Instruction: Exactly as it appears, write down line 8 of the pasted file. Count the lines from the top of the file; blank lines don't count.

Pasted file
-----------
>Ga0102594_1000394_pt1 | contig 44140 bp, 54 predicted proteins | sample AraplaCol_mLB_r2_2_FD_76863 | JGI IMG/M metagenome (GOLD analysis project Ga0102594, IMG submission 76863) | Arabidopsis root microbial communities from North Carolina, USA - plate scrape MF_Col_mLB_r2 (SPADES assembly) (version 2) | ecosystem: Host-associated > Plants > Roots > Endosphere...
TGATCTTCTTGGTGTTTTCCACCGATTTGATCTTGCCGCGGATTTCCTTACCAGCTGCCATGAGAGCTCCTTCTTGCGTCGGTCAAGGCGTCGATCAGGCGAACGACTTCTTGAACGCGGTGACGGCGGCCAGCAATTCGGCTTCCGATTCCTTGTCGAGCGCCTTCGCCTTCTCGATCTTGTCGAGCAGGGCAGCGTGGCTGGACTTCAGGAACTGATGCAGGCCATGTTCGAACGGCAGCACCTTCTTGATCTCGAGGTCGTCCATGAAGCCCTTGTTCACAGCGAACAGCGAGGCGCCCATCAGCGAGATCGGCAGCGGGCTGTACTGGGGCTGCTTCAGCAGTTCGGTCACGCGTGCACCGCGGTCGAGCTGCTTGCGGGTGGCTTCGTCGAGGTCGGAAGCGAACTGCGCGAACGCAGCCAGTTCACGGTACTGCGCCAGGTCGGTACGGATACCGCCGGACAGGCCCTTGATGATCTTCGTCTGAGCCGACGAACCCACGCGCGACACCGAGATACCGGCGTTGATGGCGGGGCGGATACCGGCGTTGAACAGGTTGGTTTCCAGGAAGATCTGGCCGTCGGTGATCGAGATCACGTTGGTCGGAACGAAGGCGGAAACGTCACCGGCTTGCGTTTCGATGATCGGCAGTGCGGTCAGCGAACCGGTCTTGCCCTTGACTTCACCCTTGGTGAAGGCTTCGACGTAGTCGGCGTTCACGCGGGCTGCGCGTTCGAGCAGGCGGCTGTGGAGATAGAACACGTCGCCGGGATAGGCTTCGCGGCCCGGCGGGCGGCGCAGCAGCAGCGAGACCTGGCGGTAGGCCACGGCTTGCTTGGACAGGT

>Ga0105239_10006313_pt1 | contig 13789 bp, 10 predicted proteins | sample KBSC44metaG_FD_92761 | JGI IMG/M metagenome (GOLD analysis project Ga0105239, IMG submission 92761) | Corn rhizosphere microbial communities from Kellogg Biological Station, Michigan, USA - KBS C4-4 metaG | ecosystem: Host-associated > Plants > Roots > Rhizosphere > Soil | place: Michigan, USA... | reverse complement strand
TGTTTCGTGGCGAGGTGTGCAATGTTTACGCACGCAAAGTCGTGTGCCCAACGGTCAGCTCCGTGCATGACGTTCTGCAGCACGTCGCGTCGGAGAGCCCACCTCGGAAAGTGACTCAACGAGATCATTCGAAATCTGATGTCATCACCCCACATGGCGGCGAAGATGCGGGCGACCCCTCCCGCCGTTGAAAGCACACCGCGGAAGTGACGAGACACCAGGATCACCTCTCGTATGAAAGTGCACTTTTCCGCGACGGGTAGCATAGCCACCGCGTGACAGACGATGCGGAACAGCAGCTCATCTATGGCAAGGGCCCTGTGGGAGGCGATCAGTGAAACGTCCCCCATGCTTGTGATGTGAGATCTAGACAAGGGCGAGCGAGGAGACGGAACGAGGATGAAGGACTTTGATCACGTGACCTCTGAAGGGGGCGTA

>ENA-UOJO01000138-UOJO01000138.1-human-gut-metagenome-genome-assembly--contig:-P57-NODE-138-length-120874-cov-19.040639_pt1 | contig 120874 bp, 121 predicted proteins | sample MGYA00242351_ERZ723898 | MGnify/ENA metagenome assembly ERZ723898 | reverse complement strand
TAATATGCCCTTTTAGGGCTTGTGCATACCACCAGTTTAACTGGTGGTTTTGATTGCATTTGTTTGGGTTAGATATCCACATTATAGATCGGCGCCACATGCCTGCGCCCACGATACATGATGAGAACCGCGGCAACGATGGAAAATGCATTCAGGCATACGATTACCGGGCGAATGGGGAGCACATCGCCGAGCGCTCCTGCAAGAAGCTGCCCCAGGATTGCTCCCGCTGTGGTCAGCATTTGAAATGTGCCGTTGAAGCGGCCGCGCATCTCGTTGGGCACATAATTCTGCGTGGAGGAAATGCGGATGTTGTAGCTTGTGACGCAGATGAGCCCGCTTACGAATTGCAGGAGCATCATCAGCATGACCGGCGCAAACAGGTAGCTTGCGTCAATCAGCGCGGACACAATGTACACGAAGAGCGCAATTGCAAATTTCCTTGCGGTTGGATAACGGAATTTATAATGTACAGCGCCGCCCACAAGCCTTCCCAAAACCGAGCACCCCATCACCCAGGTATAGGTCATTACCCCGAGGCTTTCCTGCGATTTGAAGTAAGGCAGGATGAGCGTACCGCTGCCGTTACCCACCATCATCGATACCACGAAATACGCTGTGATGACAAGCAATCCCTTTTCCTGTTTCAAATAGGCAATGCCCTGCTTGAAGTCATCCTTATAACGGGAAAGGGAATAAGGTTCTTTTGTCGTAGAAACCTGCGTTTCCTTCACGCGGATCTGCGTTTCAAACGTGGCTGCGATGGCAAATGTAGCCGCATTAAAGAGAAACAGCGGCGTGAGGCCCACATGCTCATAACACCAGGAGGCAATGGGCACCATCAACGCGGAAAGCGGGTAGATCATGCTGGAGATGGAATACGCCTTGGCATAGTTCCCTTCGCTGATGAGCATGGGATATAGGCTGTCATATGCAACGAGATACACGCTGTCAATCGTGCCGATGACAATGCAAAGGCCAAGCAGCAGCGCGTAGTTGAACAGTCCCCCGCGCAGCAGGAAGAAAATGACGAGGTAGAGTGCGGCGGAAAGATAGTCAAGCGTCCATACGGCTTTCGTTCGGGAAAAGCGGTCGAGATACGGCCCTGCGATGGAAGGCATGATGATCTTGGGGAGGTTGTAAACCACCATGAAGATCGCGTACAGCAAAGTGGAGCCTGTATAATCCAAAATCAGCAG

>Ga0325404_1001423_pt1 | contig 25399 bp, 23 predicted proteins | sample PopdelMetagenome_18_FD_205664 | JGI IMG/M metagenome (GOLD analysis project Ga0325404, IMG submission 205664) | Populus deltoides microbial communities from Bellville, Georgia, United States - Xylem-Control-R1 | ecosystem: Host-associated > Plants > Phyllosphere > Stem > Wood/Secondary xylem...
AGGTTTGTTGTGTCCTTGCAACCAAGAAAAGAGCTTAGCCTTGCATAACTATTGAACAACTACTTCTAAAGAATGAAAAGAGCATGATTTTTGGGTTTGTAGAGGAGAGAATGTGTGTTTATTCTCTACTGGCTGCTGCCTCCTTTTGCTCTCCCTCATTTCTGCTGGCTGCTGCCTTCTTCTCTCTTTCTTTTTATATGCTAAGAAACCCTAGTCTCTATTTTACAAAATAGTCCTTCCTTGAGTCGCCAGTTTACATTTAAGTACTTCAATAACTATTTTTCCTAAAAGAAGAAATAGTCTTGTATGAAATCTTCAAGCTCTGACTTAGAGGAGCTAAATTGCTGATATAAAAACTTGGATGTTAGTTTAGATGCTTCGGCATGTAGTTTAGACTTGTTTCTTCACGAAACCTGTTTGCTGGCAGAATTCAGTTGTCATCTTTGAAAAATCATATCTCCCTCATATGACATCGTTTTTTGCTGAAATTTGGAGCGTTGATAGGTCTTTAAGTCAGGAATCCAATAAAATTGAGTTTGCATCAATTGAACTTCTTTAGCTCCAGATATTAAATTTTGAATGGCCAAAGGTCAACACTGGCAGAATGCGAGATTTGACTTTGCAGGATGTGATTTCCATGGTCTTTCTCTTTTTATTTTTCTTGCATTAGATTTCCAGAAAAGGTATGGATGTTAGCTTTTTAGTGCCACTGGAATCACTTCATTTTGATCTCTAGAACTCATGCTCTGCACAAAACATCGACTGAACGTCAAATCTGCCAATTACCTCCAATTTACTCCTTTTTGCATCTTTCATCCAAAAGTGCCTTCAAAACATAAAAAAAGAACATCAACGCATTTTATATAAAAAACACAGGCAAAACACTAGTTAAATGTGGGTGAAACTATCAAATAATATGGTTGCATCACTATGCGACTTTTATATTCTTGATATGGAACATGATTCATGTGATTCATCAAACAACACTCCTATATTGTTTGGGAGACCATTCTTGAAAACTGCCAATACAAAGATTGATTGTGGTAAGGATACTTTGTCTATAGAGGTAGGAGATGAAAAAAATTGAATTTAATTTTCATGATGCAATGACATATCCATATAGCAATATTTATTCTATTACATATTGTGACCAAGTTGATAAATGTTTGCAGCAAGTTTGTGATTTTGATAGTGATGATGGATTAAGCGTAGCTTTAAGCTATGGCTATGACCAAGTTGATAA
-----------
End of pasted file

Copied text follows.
AGGTTTGTTGTGTCCTTGCAACCAAGAAAAGAGCTTAGCCTTGCATAACTATTGAACAACTACTTCTAAAGAATGAAAAGAGCATGATTTTTGGGTTTGTAGAGGAGAGAATGTGTGTTTATTCTCTACTGGCTGCTGCCTCCTTTTGCTCTCCCTCATTTCTGCTGGCTGCTGCCTTCTTCTCTCTTTCTTTTTATATGCTAAGAAACCCTAGTCTCTATTTTACAAAATAGTCCTTCCTTGAGTCGCCAGTTTACATTTAAGTACTTCAATAACTATTTTTCCTAAAAGAAGAAATAGTCTTGTATGAAATCTTCAAGCTCTGACTTAGAGGAGCTAAATTGCTGATATAAAAACTTGGATGTTAGTTTAGATGCTTCGGCATGTAGTTTAGACTTGTTTCTTCACGAAACCTGTTTGCTGGCAGAATTCAGTTGTCATCTTTGAAAAATCATATCTCCCTCATATGACATCGTTTTTTGCTGAAATTTGGAGCGTTGATAGGTCTTTAAGTCAGGAATCCAATAAAATTGAGTTTGCATCAATTGAACTTCTTTAGCTCCAGATATTAAATTTTGAATGGCCAAAGGTCAACACTGGCAGAATGCGAGATTTGACTTTGCAGGATGTGATTTCCATGGTCTTTCTCTTTTTATTTTTCTTGCATTAGATTTCCAGAAAAGGTATGGATGTTAGCTTTTTAGTGCCACTGGAATCACTTCATTTTGATCTCTAGAACTCATGCTCTGCACAAAACATCGACTGAACGTCAAATCTGCCAATTACCTCCAATTTACTCCTTTTTGCATCTTTCATCCAAAAGTGCCTTCAAAACATAAAAAAAGAACATCAACGCATTTTATATAAAAAACACAGGCAAAACACTAGTTAAATGTGGGTGAAACTATCAAATAATATGGTTGCATCACTATGCGACTTTTATATTCTTGATATGGAACATGATTCATGTGATTCATCAAACAACACTCCTATATTGTTTGGGAGACCATTCTTGAAAACTGCCAATACAAAGATTGATTGTGGTAAGGATACTTTGTCTATAGAGGTAGGAGATGAAAAAAATTGAATTTAATTTTCATGATGCAATGACATATCCATATAGCAATATTTATTCTATTACATATTGTGACCAAGTTGATAAATGTTTGCAGCAAGTTTGTGATTTTGATAGTGATGATGGATTAAGCGTAGCTTTAAGCTATGGCTATGACCAAGTTGATAA